Last year I fulfilled a lifelong dream to attend the dedication of a New Testament translated into another language. On a Sunday morning in the city of Abancay, Peru, I joined hundreds of Eastern Apurímac Quechua men and women, many of whom had walked for many hours to attend what would become a five-hour dedication service.
Of course, ceremony, greetings and multiple sermons were an important part of the event. But it was the other elements that held the crowd’s attention. Organizers had their audience in mind. The service included local folk bands, leading shrill songs of worship and celebration that were distinctly Quechua. Their musical style sounded almost Asian, involving stringed instruments and even an accordion.
But it was the dramas that imprinted my memory. Children pressed to the front to observe a group of kids acting out the parable of the sower who scatters seed among thorns, rocks, beaten path and fertile ground. Such agricultural references easily hit the mark for these weathered farming folk.
At one point, I noticed a stir at the back of the room. A man wearing tattered clothes and waving a bottle snaked his way down the crowded main aisle, grumbling and muttering to himself. Finally he teetered onto the stage and a well-targeted drama unfolded. While I couldn’t understand the words, the plot was very clear: a drunken man abusing his kids, a wife pleading with him and then taking his wrath.
It was a somewhat familiar story to those of us from North America. But how would the Quechua audience respond? Women leaned forward in anticipation, taking in every word. They snickered at the jokes somewhat self-consciously, almost afraid to show they resonated with the portrayed scene. This play was hitting extremely close to home. Most of these women knew this scenario, and they were anxious to see how it could be resolved. The wife found a pastor to speak to her husband, and he used the Scriptures in the man’s mother tongue to soften his heart. God entered a desperate situation and redeemed this husband and father. The crowd loved it.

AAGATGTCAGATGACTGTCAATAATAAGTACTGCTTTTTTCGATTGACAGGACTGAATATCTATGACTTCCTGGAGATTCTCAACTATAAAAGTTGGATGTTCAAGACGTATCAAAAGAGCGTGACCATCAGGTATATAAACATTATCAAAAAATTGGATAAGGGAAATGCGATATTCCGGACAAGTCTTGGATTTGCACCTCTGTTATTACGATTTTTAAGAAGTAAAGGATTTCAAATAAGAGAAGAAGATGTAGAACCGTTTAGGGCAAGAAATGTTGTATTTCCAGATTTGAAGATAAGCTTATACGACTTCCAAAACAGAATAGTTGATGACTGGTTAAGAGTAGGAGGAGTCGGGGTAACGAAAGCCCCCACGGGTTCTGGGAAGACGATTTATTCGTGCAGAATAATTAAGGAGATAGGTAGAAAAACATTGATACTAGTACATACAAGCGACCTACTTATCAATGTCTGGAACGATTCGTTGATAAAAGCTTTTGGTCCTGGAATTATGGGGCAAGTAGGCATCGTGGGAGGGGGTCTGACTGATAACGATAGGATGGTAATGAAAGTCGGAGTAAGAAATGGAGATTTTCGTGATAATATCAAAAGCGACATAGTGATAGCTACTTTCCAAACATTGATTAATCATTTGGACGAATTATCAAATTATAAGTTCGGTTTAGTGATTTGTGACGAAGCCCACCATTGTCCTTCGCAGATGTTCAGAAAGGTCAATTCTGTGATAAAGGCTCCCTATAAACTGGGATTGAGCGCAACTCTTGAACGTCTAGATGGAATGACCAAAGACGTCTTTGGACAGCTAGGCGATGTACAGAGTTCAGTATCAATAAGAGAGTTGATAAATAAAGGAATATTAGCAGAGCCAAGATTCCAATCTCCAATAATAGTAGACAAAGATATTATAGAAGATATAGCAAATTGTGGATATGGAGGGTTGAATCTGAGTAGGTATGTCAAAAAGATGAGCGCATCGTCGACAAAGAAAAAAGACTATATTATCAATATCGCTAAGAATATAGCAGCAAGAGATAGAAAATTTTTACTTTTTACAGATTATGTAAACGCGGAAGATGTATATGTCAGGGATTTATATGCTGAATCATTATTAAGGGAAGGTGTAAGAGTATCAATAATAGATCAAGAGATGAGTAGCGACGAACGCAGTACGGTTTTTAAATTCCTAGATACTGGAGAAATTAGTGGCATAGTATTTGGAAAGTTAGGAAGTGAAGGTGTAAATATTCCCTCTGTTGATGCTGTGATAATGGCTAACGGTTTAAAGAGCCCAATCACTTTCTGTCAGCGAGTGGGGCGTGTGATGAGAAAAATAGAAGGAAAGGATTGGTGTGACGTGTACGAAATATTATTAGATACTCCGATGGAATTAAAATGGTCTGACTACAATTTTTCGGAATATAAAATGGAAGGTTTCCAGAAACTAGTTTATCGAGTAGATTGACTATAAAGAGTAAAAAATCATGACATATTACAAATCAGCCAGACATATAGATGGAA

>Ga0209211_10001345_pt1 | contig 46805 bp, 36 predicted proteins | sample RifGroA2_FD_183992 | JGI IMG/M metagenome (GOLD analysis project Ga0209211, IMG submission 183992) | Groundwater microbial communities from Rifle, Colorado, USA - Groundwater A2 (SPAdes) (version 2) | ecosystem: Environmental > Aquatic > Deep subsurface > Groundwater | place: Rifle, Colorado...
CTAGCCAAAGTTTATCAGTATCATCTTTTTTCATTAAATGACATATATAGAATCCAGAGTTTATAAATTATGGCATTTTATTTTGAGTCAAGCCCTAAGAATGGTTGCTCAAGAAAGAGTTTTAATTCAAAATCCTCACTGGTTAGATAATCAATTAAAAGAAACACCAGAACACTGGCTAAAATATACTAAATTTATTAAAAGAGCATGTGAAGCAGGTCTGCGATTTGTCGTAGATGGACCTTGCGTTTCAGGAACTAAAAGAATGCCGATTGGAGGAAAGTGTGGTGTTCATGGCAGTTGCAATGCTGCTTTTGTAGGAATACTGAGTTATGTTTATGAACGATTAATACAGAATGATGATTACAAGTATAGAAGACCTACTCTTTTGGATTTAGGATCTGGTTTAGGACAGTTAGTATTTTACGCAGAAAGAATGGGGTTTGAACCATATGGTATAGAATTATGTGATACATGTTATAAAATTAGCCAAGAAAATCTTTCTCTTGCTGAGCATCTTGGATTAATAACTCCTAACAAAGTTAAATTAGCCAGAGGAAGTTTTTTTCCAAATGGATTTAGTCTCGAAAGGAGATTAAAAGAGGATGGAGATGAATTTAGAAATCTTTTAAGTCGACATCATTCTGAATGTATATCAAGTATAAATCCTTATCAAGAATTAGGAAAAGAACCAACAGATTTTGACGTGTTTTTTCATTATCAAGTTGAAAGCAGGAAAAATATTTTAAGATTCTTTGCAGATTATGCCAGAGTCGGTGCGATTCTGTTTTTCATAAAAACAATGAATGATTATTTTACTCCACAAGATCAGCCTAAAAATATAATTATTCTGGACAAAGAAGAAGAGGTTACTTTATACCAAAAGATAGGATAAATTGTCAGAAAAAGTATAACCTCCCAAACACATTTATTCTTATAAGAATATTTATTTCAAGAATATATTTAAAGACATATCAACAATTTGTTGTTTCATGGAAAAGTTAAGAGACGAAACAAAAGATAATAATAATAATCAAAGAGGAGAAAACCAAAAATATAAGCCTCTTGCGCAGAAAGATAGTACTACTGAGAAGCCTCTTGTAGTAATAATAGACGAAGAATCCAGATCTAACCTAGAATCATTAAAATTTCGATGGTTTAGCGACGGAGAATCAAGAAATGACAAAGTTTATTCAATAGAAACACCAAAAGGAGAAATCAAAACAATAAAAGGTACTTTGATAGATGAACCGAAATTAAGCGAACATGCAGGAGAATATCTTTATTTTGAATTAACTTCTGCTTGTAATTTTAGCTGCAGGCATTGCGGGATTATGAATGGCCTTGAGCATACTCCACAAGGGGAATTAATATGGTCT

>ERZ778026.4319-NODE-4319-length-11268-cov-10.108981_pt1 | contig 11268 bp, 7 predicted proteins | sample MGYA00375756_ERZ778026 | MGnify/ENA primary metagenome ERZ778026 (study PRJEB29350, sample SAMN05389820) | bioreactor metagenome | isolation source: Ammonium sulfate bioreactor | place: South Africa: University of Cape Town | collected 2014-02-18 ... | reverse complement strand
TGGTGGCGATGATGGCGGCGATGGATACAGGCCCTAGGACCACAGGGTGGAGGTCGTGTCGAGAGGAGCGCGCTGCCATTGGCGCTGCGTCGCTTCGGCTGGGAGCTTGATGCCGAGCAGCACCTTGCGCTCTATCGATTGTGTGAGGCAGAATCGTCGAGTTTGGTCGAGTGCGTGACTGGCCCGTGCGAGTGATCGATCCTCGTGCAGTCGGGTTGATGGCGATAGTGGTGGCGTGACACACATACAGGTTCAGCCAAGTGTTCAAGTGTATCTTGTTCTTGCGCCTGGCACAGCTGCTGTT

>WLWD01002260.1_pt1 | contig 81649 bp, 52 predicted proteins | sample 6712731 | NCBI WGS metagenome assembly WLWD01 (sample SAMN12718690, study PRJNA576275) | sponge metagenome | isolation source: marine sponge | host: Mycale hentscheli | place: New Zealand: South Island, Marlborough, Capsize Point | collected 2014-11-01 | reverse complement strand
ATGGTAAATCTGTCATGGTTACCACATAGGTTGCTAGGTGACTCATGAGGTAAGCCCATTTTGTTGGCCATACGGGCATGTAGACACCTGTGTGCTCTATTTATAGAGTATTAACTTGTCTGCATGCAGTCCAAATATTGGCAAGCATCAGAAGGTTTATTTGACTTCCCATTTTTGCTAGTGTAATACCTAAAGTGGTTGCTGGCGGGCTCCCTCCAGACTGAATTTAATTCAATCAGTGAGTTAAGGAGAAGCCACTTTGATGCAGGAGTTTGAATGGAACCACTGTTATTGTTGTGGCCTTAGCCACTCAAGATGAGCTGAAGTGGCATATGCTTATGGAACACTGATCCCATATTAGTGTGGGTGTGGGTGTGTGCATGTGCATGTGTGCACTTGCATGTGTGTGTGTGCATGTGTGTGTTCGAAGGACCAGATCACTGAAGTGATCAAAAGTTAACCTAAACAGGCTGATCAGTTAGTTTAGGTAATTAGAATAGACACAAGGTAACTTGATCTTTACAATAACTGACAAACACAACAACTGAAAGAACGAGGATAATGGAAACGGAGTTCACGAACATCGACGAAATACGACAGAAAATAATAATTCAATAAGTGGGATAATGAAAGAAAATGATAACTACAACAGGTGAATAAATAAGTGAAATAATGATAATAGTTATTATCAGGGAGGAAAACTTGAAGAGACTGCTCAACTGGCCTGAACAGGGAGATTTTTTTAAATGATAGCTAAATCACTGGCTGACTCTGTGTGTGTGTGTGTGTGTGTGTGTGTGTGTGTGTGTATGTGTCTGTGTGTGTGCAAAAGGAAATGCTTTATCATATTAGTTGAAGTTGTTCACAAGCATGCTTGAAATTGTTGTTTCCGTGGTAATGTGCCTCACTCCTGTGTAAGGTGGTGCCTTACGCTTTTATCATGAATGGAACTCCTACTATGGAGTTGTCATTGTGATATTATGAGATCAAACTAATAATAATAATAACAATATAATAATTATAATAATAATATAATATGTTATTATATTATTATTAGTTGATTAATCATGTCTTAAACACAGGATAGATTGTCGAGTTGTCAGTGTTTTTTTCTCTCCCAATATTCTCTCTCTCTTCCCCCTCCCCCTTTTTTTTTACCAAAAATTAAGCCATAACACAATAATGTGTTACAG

A couple of days later I attended a school where a young Quechua woman taught a group of Grade 1 students (similar to the one pictured above) that God had created them unique and special, and no adult should ever be allowed to violate them. My throat went dry as I realized that young, beautiful children like these can experience abuse.
Celebrating a completed New Testament is only the first step. We desire to see mother-tongue Scriptures put to use in the church, in the home and in the public square. We long to see churches growing and marriages, families and communities transformed as God’s life-saving words cut to the heart.
There is an irony to a group of pastors coming down from Canada to participate in this celebration. The Bible does not enter conversations in the public square or in kitchens and living rooms of our country, as it once did. In some ways, Canada (which some may consider “post-Christian”) and the growing Eastern Apurímac Quechua Church are going in opposite directions.
But maybe that’s why it’s so important that we learn from each other. In some ways, we are meeting at the crossroads. Could the Quechuas’ hunger for the Bible inspire a new movement within Canada? Could we learn from their efforts to take the Bible into every corner of their community?
God’s Word provides answers to the desperation and desolation common to both of our cultures. The Bible gives hope to the poverty of our spirits. As Peter said to Jesus in John 6:68 (NIV): “Lord, to whom shall we go? You have the words of eternal life.”
Like what you’re reading? Then don’t miss an issue. Subscribe to be notified when the next issue is published.